Tim reflected on the evolution of the Springwatch Brand and the Springwatch Community. He discussed the Springwatch Effect and Springwatch’s Legacy. But, as Susie Painter reminded us, it’s easy to forget that British wildlife hadn’t enjoyed a regular slot on British TV twenty years ago. Devoting programmes to gold crests and badgers and weasels rather than lions and tigers and bears (‘oh, my!’) was a dramatic departure.
What’s more, capturing the behaviour of any wild animal, large or small, LIVE, had always offered a mighty challenge. Back in the 1970s, the NHU had tried broadcasts such as Badgerwatch and Foxwatch, that revealed the nocturnal activities of wildlife, live, for the first time. There was even a mid-1980s show, The Great, Great Tit Watch, which managed to rig up a camera inside a nest box.
The attempt to revive the Unit’s reputation for live broadcasting, as Susie pointed out, was an unexpected by-product of the huge success of its landmark (‘blue chip’) series, Blue Planet (2001) (the subject of previous blogs). Series producer, and former NHU Head, Alastair Fothergill, spotted an opportunity to broadcast live from the ocean depths: Abyss Live went out in 2002.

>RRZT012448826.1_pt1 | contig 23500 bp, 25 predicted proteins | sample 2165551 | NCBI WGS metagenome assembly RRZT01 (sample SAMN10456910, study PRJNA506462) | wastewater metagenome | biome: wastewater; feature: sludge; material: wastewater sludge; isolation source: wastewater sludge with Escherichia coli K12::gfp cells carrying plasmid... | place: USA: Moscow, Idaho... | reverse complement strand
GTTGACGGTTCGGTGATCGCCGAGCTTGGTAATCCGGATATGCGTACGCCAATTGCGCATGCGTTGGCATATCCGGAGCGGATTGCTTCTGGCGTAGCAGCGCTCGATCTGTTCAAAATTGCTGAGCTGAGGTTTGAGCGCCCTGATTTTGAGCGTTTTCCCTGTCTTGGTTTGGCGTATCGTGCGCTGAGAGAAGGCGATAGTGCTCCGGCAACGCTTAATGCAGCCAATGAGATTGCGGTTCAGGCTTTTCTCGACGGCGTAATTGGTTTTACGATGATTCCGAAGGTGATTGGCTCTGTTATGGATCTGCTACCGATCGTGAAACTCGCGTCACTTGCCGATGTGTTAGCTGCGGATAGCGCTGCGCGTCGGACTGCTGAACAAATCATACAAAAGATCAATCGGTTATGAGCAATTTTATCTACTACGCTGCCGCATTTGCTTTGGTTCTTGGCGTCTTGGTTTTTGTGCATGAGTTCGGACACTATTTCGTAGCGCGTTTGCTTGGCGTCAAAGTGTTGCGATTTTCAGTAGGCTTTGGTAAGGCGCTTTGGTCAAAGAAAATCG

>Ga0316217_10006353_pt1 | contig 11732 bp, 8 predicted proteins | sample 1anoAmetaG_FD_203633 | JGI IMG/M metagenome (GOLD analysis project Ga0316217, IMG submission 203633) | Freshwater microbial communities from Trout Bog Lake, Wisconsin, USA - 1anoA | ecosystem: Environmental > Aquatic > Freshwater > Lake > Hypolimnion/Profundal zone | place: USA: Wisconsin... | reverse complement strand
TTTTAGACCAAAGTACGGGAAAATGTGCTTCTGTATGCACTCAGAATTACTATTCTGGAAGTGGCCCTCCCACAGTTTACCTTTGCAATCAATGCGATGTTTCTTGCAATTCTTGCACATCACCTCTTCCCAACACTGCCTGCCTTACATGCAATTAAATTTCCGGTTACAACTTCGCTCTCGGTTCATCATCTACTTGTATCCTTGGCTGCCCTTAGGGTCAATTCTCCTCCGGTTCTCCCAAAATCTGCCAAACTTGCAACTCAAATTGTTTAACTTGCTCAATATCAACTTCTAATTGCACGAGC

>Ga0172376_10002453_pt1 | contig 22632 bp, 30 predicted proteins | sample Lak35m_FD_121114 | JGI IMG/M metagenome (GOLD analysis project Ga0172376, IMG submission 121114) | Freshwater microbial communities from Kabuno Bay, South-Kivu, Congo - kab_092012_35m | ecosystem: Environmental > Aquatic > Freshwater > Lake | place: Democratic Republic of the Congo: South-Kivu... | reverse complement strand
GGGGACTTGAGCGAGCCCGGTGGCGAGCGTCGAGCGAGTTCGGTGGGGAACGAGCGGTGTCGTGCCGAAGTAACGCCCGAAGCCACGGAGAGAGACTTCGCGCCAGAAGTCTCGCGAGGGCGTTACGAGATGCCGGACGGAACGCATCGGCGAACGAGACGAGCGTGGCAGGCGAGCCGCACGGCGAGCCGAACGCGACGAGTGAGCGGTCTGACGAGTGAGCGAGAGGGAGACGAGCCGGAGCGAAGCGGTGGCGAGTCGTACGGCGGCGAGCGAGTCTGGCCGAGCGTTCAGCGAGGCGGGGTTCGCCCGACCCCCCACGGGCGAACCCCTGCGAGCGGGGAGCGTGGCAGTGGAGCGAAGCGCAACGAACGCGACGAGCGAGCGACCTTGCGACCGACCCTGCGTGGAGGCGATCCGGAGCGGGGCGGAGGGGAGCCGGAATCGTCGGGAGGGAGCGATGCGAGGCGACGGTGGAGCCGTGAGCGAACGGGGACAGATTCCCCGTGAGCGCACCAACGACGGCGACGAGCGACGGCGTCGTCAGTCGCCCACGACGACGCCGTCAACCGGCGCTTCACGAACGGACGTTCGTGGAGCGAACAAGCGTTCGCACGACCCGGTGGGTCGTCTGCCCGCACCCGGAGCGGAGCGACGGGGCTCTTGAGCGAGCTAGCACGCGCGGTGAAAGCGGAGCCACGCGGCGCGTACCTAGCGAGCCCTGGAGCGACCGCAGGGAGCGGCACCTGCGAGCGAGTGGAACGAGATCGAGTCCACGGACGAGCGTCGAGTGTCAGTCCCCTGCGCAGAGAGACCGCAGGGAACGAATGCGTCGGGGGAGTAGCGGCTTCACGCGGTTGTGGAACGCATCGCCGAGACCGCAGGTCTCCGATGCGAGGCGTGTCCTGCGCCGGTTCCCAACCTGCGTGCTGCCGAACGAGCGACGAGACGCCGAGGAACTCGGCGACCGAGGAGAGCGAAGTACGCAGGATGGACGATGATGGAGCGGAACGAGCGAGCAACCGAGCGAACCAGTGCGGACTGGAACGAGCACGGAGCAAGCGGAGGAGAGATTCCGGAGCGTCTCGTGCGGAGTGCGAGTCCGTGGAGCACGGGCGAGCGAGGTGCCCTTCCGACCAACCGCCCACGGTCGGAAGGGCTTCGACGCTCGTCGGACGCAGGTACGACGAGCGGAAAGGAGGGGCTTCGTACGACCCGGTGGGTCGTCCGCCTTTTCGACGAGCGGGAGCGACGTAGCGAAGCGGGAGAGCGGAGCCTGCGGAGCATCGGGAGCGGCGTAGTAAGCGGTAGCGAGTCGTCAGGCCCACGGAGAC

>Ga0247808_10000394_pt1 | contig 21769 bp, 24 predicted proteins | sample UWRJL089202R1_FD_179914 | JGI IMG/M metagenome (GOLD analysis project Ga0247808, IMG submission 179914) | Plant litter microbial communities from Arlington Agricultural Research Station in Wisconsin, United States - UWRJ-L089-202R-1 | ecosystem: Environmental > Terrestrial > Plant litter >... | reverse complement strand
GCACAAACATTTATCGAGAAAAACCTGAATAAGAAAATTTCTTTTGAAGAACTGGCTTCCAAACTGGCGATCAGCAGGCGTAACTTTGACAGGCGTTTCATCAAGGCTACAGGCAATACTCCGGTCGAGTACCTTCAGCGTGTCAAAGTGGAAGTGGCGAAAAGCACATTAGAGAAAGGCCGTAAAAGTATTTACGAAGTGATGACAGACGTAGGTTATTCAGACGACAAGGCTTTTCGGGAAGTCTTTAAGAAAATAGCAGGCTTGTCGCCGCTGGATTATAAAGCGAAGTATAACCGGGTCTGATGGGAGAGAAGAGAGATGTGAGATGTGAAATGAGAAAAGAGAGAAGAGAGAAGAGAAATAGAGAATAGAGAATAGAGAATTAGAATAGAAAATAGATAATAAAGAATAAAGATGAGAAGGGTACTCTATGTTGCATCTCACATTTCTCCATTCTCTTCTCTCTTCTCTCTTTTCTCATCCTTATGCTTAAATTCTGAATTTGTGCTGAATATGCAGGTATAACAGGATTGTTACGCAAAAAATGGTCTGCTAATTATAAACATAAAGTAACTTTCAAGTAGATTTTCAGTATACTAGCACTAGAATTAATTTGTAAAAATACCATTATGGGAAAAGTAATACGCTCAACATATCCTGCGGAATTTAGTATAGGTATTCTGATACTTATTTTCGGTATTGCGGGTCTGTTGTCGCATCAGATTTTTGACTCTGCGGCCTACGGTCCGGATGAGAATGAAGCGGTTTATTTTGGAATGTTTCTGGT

The show attracted healthy viewing figures and Fothergill and others in NHU’s Development team were intrigued by the opportunities opened up by Big Brother, which had recently launched in the UK. They came up with a wildlife version of a reality TV show, with mini-cameras rigged up across a garden in suburban Bristol.
Wild in Your Garden (2003) built on the Unit’s experience making animal soap operas like Big Cat Diary. It also tapped into an upsurge in interest in UK wildlife demonstrated by series such as Birding with Bill Oddie. During our session at the Festival, Stephen Moss recalled how he was appointed series producer for Wild in Your Garden and brought the former Goodie, Bill Oddie, to a new wildlife audience.
He also explained how these forerunners of Springwatch got around the problem of dependence on animals turning up and actually doing something watchable (summed up by a member of an impromptu focus group wondering who on earth was going to watch ‘badgers doing bugger all’). Wild in Your Garden proved popular enough to get recommissioned for 2004 by BBC2’s Controller, Jane Root.
It was also beefed up from a week to a three-week slot (filling a gap in live broadcasting between the Chelsea Flower Show and Wimbledon). And it received a new title: Britain Goes Wild with Bill Oddie. As our audience at the Festival of Nature could see from the clip we showed from the start of the first episode (and hear from its jaunty title music), everything we’re now so familiar with was effectively in place – everything, that is, bar the title.
When the show got recommissioned for 2005, BBC2 had a new Controller, Roly Keating, who decided to change the name. And the rest is ’welly telly’ history.
Peter Coates and Susie Painter (principal investigator and research associate for ‘New Cultural Producers of Nature’s Value’, a collaboration with BBC NHU)